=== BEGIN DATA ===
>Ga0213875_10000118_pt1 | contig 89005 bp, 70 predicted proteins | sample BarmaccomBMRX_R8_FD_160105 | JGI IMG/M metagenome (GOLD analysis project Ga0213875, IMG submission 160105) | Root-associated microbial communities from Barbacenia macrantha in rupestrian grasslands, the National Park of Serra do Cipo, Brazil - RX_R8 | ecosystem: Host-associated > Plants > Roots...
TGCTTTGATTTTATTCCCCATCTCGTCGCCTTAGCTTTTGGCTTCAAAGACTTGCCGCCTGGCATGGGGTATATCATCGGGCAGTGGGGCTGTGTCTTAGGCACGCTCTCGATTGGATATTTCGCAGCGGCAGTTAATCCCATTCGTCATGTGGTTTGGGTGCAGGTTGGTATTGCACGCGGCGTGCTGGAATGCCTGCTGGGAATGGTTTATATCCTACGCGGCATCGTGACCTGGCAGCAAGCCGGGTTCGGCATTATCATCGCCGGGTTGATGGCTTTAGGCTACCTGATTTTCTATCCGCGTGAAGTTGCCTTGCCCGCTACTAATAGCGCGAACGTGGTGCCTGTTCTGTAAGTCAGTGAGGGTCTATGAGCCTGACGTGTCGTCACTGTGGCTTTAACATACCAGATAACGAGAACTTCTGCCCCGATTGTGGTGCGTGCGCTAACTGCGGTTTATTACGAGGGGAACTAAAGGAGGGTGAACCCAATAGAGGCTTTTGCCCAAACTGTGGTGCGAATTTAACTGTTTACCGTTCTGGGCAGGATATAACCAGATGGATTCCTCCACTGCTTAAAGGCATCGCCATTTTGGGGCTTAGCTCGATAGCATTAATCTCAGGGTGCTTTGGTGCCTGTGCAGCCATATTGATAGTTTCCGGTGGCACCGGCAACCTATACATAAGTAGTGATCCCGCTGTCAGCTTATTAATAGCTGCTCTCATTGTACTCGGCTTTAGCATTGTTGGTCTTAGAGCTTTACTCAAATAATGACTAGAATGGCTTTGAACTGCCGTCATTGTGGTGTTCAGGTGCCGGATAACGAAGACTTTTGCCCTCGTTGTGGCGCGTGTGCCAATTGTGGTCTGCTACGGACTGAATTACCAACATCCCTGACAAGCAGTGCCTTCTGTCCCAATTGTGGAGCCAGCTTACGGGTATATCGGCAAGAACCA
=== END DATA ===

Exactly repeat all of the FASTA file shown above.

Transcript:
>Ga0213875_10000118_pt1 | contig 89005 bp, 70 predicted proteins | sample BarmaccomBMRX_R8_FD_160105 | JGI IMG/M metagenome (GOLD analysis project Ga0213875, IMG submission 160105) | Root-associated microbial communities from Barbacenia macrantha in rupestrian grasslands, the National Park of Serra do Cipo, Brazil - RX_R8 | ecosystem: Host-associated > Plants > Roots...
TGCTTTGATTTTATTCCCCATCTCGTCGCCTTAGCTTTTGGCTTCAAAGACTTGCCGCCTGGCATGGGGTATATCATCGGGCAGTGGGGCTGTGTCTTAGGCACGCTCTCGATTGGATATTTCGCAGCGGCAGTTAATCCCATTCGTCATGTGGTTTGGGTGCAGGTTGGTATTGCACGCGGCGTGCTGGAATGCCTGCTGGGAATGGTTTATATCCTACGCGGCATCGTGACCTGGCAGCAAGCCGGGTTCGGCATTATCATCGCCGGGTTGATGGCTTTAGGCTACCTGATTTTCTATCCGCGTGAAGTTGCCTTGCCCGCTACTAATAGCGCGAACGTGGTGCCTGTTCTGTAAGTCAGTGAGGGTCTATGAGCCTGACGTGTCGTCACTGTGGCTTTAACATACCAGATAACGAGAACTTCTGCCCCGATTGTGGTGCGTGCGCTAACTGCGGTTTATTACGAGGGGAACTAAAGGAGGGTGAACCCAATAGAGGCTTTTGCCCAAACTGTGGTGCGAATTTAACTGTTTACCGTTCTGGGCAGGATATAACCAGATGGATTCCTCCACTGCTTAAAGGCATCGCCATTTTGGGGCTTAGCTCGATAGCATTAATCTCAGGGTGCTTTGGTGCCTGTGCAGCCATATTGATAGTTTCCGGTGGCACCGGCAACCTATACATAAGTAGTGATCCCGCTGTCAGCTTATTAATAGCTGCTCTCATTGTACTCGGCTTTAGCATTGTTGGTCTTAGAGCTTTACTCAAATAATGACTAGAATGGCTTTGAACTGCCGTCATTGTGGTGTTCAGGTGCCGGATAACGAAGACTTTTGCCCTCGTTGTGGCGCGTGTGCCAATTGTGGTCTGCTACGGACTGAATTACCAACATCCCTGACAAGCAGTGCCTTCTGTCCCAATTGTGGAGCCAGCTTACGGGTATATCGGCAAGAACCA